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Student newspaper serving Tulane University, Uptown New Orleans

The Tulane Hullabaloo

Student newspaper serving Tulane University, Uptown New Orleans

The Tulane Hullabaloo

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Local residents protest disrespectful student neighbors

Similar signs against the conversion of homes to student housing can be found throughout the neighborhoods around campus. (Ryann Goldberg)

“Stop Dorms to Doubles” signs can be spotted walking west of Broadway Street. These signs protest one of the most contentious issues in New Orleans’ Uptown area: the conversion of double family homes into high-capacity off-campus residences for students of Tulane University and Loyola University of New Orleans.

Locals against the expansion of off-campus student housing believe it causes a lack of parking, trash left on streets, higher rent and subpar neighbors. 

Maple Area Residents, Inc. is a neighborhood organization that has taken a stance against the expansion of student housing. It argues housing developers can manipulate permits to fit more residents in a house than designed, then charge student renters $1,200 to $1,500 per room. 

“Our diversity is being diminished and may be destroyed because the previous affordable housing is being bought by half a dozen developers, who are ignoring code construction,” MARI President, Pierre Walker III said. “In some cases, [developers] actively manipulate the Department of Safety and Permits personnel [to replace] single-family homes and apartments originally intended for New Orleanians, into pricey, yet firetrap ‘dormitories’ for student housing.” 

According to Walker, out-of-state developers are converting unique New Orleans homes into standardized living for students and raising the cost of rent. 

Amicus Properties is a nationwide renovation and rental company based in New York City that specializes in student off-campus housing. It was founded by Austin Brooks in 2016 to provide students with “comfortable, safe housing alternatives while preserving the integrity of local college towns.” 

Amicus Properties owns twelve properties in the Tulane area, one of the most of any developer in the area. With the exception of one property, Amicus Properties does not build housing from the ground up. Therefore, Brooks said he “would call it renovate” instead of “develop” when referring to Amicus’ work. 

“We just renovate the existing houses that are there. So usually what we’re doing is putting in new kitchens and bathrooms [or] refinishing the floors,” Brooks said.

Brooks said the high cost of housing stems from the city not allowing the addition of bedrooms. He cited the economic theory of supply and demand, saying that if there were enough housing supplied to meet the student’s demand, the prices would be lower.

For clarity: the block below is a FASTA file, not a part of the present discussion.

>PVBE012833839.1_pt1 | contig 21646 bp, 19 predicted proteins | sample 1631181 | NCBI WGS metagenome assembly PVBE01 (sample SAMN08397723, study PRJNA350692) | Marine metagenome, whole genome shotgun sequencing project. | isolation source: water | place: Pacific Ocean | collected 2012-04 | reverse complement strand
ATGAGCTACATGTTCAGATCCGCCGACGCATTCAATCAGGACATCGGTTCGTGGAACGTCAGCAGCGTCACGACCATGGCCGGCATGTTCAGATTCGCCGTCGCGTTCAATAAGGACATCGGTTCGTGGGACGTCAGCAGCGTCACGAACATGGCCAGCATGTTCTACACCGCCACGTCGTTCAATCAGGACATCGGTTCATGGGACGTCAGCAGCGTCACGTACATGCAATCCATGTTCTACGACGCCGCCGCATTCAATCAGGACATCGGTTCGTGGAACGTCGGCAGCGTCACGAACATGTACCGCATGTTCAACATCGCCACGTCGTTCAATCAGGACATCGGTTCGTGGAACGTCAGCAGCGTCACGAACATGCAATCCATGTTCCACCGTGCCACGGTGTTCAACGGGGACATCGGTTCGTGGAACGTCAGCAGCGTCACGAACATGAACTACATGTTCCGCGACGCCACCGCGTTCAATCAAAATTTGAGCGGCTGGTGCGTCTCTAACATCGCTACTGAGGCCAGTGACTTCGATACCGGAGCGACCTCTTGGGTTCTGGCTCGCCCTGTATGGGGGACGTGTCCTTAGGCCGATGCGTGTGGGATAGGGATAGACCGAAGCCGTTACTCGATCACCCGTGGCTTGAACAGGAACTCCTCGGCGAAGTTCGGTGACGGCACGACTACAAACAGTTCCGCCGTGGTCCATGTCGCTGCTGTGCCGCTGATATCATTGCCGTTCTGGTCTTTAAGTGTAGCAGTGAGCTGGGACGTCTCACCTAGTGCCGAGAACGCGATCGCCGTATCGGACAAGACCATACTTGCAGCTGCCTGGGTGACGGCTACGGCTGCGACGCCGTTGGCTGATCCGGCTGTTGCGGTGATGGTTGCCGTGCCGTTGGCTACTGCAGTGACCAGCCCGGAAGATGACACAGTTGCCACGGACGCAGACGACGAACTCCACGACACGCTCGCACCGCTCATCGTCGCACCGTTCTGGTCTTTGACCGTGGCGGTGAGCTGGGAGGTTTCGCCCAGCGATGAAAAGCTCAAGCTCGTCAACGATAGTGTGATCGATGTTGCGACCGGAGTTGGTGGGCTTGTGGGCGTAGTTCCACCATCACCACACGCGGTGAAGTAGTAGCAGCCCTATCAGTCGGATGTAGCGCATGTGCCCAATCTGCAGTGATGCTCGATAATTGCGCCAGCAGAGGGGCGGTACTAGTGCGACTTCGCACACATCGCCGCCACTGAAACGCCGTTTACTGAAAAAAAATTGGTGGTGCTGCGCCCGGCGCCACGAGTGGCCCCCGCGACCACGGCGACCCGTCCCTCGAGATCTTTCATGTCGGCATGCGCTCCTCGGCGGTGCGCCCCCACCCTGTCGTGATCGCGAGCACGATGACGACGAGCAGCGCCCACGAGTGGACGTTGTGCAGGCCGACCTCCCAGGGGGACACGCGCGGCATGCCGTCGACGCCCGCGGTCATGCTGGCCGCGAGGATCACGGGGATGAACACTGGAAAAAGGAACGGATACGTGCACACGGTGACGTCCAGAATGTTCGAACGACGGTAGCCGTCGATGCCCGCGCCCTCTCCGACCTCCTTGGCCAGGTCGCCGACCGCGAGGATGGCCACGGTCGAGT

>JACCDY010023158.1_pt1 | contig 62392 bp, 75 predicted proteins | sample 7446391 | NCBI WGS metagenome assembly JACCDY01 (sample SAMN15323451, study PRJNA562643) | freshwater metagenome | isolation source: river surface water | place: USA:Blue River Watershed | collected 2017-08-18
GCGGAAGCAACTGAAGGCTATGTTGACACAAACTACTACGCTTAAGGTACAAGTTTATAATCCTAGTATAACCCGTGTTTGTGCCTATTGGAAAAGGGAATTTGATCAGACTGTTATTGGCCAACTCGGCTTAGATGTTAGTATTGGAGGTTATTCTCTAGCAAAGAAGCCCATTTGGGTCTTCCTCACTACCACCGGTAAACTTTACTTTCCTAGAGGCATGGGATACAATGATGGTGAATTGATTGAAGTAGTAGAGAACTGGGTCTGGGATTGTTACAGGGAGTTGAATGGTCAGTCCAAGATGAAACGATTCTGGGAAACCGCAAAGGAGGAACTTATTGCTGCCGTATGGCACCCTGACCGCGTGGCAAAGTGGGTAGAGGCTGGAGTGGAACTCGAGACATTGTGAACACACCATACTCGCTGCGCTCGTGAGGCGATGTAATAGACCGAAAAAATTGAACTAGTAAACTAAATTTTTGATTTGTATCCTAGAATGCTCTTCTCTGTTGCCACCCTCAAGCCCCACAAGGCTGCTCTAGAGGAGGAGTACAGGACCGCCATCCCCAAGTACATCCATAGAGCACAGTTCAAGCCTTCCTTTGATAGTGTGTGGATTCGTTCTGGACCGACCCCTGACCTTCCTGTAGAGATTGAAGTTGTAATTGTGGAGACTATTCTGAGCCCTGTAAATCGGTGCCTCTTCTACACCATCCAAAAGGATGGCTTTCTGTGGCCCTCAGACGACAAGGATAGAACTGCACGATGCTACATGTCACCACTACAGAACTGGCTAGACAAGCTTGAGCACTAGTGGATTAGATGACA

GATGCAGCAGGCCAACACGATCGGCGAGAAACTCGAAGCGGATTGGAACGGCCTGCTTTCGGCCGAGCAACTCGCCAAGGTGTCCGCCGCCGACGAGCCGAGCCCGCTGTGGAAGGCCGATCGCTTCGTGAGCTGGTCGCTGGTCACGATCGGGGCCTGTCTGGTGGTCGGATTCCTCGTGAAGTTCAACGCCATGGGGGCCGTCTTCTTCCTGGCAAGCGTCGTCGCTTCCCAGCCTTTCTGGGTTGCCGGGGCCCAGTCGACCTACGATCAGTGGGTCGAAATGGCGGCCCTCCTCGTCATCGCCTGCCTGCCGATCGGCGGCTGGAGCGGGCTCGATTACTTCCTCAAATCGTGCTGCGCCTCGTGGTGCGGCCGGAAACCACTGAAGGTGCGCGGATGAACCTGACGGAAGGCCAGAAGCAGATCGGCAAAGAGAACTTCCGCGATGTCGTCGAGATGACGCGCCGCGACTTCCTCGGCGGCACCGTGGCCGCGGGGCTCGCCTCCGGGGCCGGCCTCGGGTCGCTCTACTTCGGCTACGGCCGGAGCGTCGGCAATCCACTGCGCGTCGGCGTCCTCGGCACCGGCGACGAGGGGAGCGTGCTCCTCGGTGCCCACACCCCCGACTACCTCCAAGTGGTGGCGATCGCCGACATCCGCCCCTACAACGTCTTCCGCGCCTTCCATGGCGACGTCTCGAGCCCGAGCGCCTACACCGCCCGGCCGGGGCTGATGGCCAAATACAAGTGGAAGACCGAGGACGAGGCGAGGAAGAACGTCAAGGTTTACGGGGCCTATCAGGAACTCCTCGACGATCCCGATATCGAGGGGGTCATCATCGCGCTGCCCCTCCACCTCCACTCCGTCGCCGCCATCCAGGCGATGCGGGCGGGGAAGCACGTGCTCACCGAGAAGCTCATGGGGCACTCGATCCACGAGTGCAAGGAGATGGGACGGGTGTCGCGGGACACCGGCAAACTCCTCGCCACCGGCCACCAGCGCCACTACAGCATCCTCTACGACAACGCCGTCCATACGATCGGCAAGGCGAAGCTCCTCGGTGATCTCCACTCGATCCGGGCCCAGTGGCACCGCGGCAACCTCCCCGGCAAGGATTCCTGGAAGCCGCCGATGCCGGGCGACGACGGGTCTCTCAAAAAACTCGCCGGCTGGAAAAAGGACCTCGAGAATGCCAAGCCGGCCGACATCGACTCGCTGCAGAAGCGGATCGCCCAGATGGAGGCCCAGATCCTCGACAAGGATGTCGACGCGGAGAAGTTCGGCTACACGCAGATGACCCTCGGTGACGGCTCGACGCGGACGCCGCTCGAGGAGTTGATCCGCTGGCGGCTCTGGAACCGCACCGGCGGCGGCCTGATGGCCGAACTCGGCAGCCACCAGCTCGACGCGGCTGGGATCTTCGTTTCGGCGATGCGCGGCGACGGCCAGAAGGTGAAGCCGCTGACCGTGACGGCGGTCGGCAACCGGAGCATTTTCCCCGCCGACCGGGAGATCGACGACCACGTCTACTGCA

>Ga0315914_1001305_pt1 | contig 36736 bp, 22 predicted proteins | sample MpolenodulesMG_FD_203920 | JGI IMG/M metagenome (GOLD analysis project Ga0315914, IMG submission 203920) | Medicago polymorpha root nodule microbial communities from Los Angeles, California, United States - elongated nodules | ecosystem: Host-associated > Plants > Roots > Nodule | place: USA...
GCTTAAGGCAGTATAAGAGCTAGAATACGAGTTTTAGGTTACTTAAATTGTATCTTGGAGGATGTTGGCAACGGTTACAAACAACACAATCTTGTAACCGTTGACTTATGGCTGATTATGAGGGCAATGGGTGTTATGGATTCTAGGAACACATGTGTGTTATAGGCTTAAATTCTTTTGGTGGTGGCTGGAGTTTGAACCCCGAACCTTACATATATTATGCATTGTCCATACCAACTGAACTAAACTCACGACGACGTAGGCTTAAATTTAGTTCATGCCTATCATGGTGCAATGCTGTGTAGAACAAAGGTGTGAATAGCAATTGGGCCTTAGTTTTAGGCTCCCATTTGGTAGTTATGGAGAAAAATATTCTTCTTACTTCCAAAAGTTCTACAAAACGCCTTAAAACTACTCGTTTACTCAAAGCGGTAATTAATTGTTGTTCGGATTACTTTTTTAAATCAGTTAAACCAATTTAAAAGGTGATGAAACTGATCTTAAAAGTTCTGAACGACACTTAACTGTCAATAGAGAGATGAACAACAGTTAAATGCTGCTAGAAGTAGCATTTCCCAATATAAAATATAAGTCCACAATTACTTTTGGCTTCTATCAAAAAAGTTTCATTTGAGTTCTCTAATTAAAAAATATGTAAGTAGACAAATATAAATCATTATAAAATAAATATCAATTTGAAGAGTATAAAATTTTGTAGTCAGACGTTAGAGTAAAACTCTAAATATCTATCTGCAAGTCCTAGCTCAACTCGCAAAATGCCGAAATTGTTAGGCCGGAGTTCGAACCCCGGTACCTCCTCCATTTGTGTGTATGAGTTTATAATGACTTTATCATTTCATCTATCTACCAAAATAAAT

“What the community has done is they’ve made it so hard for us to add bedrooms or add supply, which is basic economics. That’s what brings prices down,” Brooks said. “So the supply is so constrained that housing in the area is getting expensive because there just isn’t enough.”

Others argue the addition of bedrooms would cause housing prices to increase. With more students living in one house, rent can be split with each student paying a fraction of total rent. More students in one house may encourage landlords to drive the price up knowing there are more people paying. 

Frederick Kusin, local real estate agent who lives on Willow Street, said that when multiple students live in one house, “They can afford a little bit more money,” subsequently “bring[ing] that higher [rent] rate to the whole neighborhood.”

Local residents said they are dissatisfied with students as neighbors. They said students are less invested in the neighborhoods because, unlike residents, they only live there temporarily. 

Sandy Furano, a local resident, has seen Uptown grow and change over her lifetime. She was born in Uptown New Orleans to a mother that graduated from Newcomb College, Tulane’s former women’s coordinate college. She recently moved back to New Orleans into a home on Willow Street. 

“The only issue that I have as a homeowner, personally, is on trash days,” local Frederick Kusin said. “[Students] don’t bring their garbage cans back. So after the garbage man picks up the trash, that garbage can will sit out there for five or six days.” (Sophia Galatioto)

“I think the [home]owners that are rejecting [student housing] so much, is a sense of students not having ownership or vested interest in the upkeep of the neighborhood,” Furano said. “You’re not worried about cleaning the street, or taking your trash out.” 

Furano’s husband once organized a street clean-up for their community. 

“Everyone participated but the students,” Furano said.

“The only issue that I have as a homeowner, personally, is on trash days,” Kusin said. “[Students] don’t bring their garbage cans back. So after the garbage man picks up the trash, that garbage can will sit out there for five or six days.” 

Despite the complaints, many recognize that students need to live somewhere, especially since Tulane cannot accommodate all upperclassmen living on campus. 

“Living off campus is really important for students,” Brooks said. “It’s kind of like that bridge between starting college and then entering the real world.” 

“[Living off campus has] been a good experience,” Junior Leah Kaplan, who is living in a home on Broadway Street mostly surrounded by other student housing, said. “It’s been a good way to be more independent.”

“There’s a saying that fences make good neighbors but instead, students can be great neighbors,” Furano said.

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